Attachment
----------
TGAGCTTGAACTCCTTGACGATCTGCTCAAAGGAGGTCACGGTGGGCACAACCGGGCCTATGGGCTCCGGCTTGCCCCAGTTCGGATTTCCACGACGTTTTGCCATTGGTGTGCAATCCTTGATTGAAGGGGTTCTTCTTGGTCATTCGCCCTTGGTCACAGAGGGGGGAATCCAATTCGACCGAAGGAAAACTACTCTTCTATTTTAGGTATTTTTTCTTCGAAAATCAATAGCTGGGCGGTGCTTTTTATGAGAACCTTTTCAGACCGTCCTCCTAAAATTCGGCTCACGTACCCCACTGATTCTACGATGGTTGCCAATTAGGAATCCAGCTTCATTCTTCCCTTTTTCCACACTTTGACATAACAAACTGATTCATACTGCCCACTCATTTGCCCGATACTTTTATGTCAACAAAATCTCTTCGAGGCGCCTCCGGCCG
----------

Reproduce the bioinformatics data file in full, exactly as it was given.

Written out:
TGAGCTTGAACTCCTTGACGATCTGCTCAAAGGAGGTCACGGTGGGCACAACCGGGCCTATGGGCTCCGGCTTGCCCCAGTTCGGATTTCCACGACGTTTTGCCATTGGTGTGCAATCCTTGATTGAAGGGGTTCTTCTTGGTCATTCGCCCTTGGTCACAGAGGGGGGAATCCAATTCGACCGAAGGAAAACTACTCTTCTATTTTAGGTATTTTTTCTTCGAAAATCAATAGCTGGGCGGTGCTTTTTATGAGAACCTTTTCAGACCGTCCTCCTAAAATTCGGCTCACGTACCCCACTGATTCTACGATGGTTGCCAATTAGGAATCCAGCTTCATTCTTCCCTTTTTCCACACTTTGACATAACAAACTGATTCATACTGCCCACTCATTTGCCCGATACTTTTATGTCAACAAAATCTCTTCGAGGCGCCTCCGGCCG